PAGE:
Friday, February 17, 2023

Pipelines - Q4 2022 Earnings Season

Magellan Midstream Partners (MMP) reported results earlier this month. Highlights from the results and conference call

  • "[N]et income of $187 million for fourth quarter 2022, compared to $244 million for fourth quarter 2021. The 2022 results were negatively impacted by a $58 million non-cash charge for the impairment of our investment in the Double Eagle pipeline joint venture."
  • "Diluted net income per unit excluding mark-to-market (MTM) commodity-related pricing adjustments, a non-generally accepted accounting principles (non-GAAP) financial measure, was $1.06 for fourth quarter 2022, or $1.34 excluding the 28-cent negative impact of the Double Eagle impairment. These results exceeded the $1.22 guidance provided by management last fall primarily due to higher-than-expected refined products transportation revenues and improved commodity margin resulting in part from additional blending volumes during the quarter."
  • Distributable cash flow (DCF), a non-GAAP financial measure that represents the amount of cash generated during the period that is available to pay distributions, was $345 million for fourth quarter 2022, compared to $297 million for fourth quarter 2021. Free cash flow (FCF), a non-GAAP financial measure that represents the amount of cash available for distributions, additional expansion capital opportunities, equity repurchases, debt reduction or other partnership uses, was $324 million during fourth quarter 2022, versus $291 million during fourth quarter 2021.
  • "Magellan wrapped up the year with another solid quarter, supported by record refined products transportation volumes and financial results that exceeded our expectations. During 2022, we delivered over $1.3 billion of value to our investors via opportunistic equity repurchases and Magellan's attractive cash distribution, marking 21 years of continuous annual distribution growth," said Aaron Milford, chief executive officer.
  • Refined products operating margin was $303 million, consistent with the prior-year quarter, as higher financial results from this segment's core fee-based transportation and terminals activities were offset by unfavorable MTM adjustments on our commodity hedge positions. Transportation and terminals revenue increased $26 million primarily due to higher average transportation rates and record quarterly transportation volumes. The higher rates were largely driven by our 6% average tariff increase in July 2022. In addition, customers took advantage of the extensive connectivity of our pipeline system to overcome various supply disruptions in the Midcontinent and Texas regions during the current period, resulting in a higher proportion of long-haul shipments.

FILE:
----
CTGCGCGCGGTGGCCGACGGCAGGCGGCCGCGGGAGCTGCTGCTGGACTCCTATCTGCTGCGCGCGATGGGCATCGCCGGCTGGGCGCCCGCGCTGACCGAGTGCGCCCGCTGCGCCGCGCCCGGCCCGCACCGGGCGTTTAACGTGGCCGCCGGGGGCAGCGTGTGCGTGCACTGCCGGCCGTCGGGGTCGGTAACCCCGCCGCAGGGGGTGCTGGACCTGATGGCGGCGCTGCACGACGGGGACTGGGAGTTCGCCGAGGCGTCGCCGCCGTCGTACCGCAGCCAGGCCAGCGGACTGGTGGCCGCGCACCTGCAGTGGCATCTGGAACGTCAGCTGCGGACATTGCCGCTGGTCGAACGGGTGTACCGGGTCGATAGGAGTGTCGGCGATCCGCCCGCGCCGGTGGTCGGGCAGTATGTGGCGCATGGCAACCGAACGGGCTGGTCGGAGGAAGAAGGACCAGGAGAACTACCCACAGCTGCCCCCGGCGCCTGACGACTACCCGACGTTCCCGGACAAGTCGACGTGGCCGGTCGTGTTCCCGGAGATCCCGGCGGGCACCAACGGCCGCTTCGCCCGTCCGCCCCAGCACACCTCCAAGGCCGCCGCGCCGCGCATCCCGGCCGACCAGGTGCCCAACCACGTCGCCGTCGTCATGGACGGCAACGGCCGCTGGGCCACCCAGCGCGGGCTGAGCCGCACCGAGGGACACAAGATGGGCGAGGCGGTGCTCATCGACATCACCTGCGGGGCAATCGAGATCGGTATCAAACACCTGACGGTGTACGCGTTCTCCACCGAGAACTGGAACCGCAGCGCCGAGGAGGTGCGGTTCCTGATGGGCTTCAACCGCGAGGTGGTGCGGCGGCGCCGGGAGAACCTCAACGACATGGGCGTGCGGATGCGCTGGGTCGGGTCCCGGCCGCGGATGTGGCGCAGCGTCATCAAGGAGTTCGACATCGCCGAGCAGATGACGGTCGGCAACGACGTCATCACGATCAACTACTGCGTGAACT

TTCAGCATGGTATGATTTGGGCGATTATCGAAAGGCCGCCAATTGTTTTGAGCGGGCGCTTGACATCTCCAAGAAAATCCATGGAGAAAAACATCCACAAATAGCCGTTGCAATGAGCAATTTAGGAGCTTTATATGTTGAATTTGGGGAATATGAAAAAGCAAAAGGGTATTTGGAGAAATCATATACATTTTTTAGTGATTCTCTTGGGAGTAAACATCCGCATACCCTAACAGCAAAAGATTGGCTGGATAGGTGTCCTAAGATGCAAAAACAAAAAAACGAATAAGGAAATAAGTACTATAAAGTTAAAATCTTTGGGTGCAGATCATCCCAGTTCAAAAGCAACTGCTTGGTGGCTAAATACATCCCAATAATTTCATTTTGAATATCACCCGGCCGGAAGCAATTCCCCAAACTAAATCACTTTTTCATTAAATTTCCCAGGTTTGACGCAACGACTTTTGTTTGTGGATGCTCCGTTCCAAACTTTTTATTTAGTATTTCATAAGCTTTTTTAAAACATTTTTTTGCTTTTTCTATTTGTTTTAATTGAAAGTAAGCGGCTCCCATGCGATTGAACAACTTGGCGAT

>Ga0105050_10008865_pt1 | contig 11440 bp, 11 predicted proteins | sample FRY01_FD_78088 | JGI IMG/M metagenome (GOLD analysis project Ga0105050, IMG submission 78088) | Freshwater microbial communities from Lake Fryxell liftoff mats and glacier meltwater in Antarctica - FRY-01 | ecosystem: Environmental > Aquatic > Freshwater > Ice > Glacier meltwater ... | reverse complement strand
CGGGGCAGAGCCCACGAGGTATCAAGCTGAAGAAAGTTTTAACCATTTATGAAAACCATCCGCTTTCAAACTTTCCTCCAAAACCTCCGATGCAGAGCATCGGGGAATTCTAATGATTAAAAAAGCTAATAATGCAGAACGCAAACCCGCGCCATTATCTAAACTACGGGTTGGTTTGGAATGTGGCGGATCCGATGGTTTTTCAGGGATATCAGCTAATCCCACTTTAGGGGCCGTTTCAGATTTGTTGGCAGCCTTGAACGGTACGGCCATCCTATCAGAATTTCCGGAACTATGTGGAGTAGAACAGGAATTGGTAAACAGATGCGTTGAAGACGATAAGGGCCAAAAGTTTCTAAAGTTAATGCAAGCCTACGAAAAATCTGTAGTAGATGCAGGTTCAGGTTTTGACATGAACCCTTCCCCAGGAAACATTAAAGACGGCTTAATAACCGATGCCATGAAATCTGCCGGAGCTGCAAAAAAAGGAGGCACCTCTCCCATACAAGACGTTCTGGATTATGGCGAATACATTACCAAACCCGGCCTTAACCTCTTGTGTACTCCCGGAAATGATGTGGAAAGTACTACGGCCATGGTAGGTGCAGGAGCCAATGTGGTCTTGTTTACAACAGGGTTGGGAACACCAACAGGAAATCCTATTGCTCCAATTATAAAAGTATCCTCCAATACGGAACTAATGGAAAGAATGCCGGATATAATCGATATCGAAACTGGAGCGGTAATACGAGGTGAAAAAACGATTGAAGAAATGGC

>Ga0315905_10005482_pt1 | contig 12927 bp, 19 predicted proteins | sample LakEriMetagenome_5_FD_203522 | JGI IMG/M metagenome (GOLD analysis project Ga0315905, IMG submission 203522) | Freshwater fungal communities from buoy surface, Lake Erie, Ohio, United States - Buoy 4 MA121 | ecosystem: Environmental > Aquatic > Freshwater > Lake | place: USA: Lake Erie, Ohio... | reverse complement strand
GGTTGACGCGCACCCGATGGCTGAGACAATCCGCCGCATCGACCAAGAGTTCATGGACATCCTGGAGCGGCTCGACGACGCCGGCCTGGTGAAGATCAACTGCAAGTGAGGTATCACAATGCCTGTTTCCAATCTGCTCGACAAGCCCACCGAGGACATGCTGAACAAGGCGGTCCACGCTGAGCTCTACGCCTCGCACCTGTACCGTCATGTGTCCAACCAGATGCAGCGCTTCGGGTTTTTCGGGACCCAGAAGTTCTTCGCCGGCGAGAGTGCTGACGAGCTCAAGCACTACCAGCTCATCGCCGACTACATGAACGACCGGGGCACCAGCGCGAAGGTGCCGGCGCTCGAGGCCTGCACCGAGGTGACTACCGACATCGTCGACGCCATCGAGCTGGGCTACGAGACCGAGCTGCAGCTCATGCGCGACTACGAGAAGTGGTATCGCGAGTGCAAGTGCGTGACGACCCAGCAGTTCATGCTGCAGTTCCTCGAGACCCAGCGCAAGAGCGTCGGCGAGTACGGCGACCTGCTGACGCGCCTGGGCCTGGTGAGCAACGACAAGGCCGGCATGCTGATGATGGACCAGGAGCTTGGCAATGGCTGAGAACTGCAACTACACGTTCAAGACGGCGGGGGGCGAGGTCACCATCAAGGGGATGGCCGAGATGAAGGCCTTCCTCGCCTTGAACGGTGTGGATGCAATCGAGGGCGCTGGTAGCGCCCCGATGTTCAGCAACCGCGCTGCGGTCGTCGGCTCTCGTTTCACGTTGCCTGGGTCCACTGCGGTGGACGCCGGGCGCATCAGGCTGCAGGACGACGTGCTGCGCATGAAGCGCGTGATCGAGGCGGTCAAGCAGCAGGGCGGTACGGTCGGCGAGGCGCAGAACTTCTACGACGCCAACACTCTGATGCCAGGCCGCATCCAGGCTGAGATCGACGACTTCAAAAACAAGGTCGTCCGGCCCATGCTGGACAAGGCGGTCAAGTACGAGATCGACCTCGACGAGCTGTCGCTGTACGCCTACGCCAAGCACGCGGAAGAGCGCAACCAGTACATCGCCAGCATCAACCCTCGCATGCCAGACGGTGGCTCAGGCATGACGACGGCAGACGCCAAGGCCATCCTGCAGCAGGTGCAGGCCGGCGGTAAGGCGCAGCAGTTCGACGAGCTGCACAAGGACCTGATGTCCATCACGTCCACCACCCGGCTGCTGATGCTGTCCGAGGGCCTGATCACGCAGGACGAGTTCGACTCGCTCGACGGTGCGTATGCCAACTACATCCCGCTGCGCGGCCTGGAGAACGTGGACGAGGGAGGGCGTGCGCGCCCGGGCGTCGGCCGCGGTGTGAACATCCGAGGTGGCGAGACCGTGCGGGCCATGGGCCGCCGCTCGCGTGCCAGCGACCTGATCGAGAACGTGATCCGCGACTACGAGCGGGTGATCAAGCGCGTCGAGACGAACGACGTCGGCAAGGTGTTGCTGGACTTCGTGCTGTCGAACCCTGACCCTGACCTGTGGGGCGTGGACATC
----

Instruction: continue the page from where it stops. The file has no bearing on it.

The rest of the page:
• Annual DCF was $1,128 million in 2022, or 1.3 times the amount needed to pay distributions related to 2022, compared to $1,118 million in 2021. Annual FCF was $1,486 million during 2022 versus $1,316 million during 2021.
  • For the year, Magellan declared cash distributions of $4.17 per unit for 2022 compared to $4.13 for 2021, representing 21 years of uninterrupted annual distribution growth since our initial public offering in 2001. Recognizing that investors value steady increases to the cash distribution, management currently targets annual distribution growth of 1% for 2023, consistent with the increase provided over the last two years.
  • During fourth quarter 2022, we repurchased 1.9 million of our common units for $95 million, resulting in nearly 9.6 million units repurchased during 2022 for $472 million. Magellan has repurchased 26 million units for $1.27 billion under our $1.5 billion equity repurchase program over the last three years, representing an 11% reduction in units outstanding. 
  • Our 2023 DCF guidance of $1.18 billion would represent an increase of 13% over our DCF of $1.044 billion in 2020, the year we initiated unit repurchases. Assuming no additional repurchases in 2023, DCF per unit for 2023 based on our guidance would equate to approximately $5.80 per unit, an increase of 25% over 2020. Given management's current expectation that FCF after distributions will generally be used to repurchase units (subject to the considerations noted in "Capital allocation" above), DCF per unit is expected to continue increasing at a higher rate than DCF.
  • We plan to increase our annual distribution by 1% this year, similar to the past two years, which results in a yield of nearly 8% based on recent MMP trading prices. While we're not providing specific financial guidance beyond 2023 at this time, we expect DCF to continue to grow modestly over the next few years. Combining this modest underlying growth with our expectation to continue to repurchase units results in even higher growth potential for our distributable cash flow per unit as we have seen in recent years. For example, our DCF grew at an average annual rate of just under 4% between 2020 and 2022, while our DCF per unit grew at an annual average rate of just over 8% during the same period. This example, we believe, demonstrates the power in our capital allocation approach and our ability to create long term value for our investors through a healthy current distribution combined with the potential for capital appreciation as DCF per unit increases.

They shipped 145 million barrels of refined products in Q4 2022 versus 142 million in Q4 2021 and 131 million in Q4 2019. (Yet more evidence that the EIA is wrong about energy consumption.) Aviation fuel volume hit 9 million barrels this quarter, not quite back to the 11 million in Q4 2019, but a big recovery from 5 million in Q4 2020. Revenue per barrel of refined product shipped was $1.88 in the fourth quarter vs $1.66 in the fourth quarter of 2019.